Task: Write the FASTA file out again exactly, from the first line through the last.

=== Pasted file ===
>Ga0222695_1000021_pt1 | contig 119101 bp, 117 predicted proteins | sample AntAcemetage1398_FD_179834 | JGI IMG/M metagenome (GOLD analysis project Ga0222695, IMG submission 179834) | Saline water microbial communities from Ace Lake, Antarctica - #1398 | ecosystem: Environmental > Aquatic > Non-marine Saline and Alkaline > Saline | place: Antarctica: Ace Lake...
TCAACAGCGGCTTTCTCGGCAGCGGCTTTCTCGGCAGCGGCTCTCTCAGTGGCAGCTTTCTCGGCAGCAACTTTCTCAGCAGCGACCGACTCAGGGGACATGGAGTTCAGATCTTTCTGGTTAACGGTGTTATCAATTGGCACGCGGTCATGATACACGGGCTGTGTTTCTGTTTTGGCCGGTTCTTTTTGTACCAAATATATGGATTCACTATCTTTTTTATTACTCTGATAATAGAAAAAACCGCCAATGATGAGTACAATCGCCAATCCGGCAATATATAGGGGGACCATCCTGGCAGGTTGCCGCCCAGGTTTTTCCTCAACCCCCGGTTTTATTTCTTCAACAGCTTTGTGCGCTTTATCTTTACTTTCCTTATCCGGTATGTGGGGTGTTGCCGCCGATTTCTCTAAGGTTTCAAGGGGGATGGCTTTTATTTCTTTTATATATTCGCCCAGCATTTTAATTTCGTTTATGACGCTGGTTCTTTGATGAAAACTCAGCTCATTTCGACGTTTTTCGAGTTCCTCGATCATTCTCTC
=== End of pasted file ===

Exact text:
>Ga0222695_1000021_pt1 | contig 119101 bp, 117 predicted proteins | sample AntAcemetage1398_FD_179834 | JGI IMG/M metagenome (GOLD analysis project Ga0222695, IMG submission 179834) | Saline water microbial communities from Ace Lake, Antarctica - #1398 | ecosystem: Environmental > Aquatic > Non-marine Saline and Alkaline > Saline | place: Antarctica: Ace Lake...
TCAACAGCGGCTTTCTCGGCAGCGGCTTTCTCGGCAGCGGCTCTCTCAGTGGCAGCTTTCTCGGCAGCAACTTTCTCAGCAGCGACCGACTCAGGGGACATGGAGTTCAGATCTTTCTGGTTAACGGTGTTATCAATTGGCACGCGGTCATGATACACGGGCTGTGTTTCTGTTTTGGCCGGTTCTTTTTGTACCAAATATATGGATTCACTATCTTTTTTATTACTCTGATAATAGAAAAAACCGCCAATGATGAGTACAATCGCCAATCCGGCAATATATAGGGGGACCATCCTGGCAGGTTGCCGCCCAGGTTTTTCCTCAACCCCCGGTTTTATTTCTTCAACAGCTTTGTGCGCTTTATCTTTACTTTCCTTATCCGGTATGTGGGGTGTTGCCGCCGATTTCTCTAAGGTTTCAAGGGGGATGGCTTTTATTTCTTTTATATATTCGCCCAGCATTTTAATTTCGTTTATGACGCTGGTTCTTTGATGAAAACTCAGCTCATTTCGACGTTTTTCGAGTTCCTCGATCATTCTCTC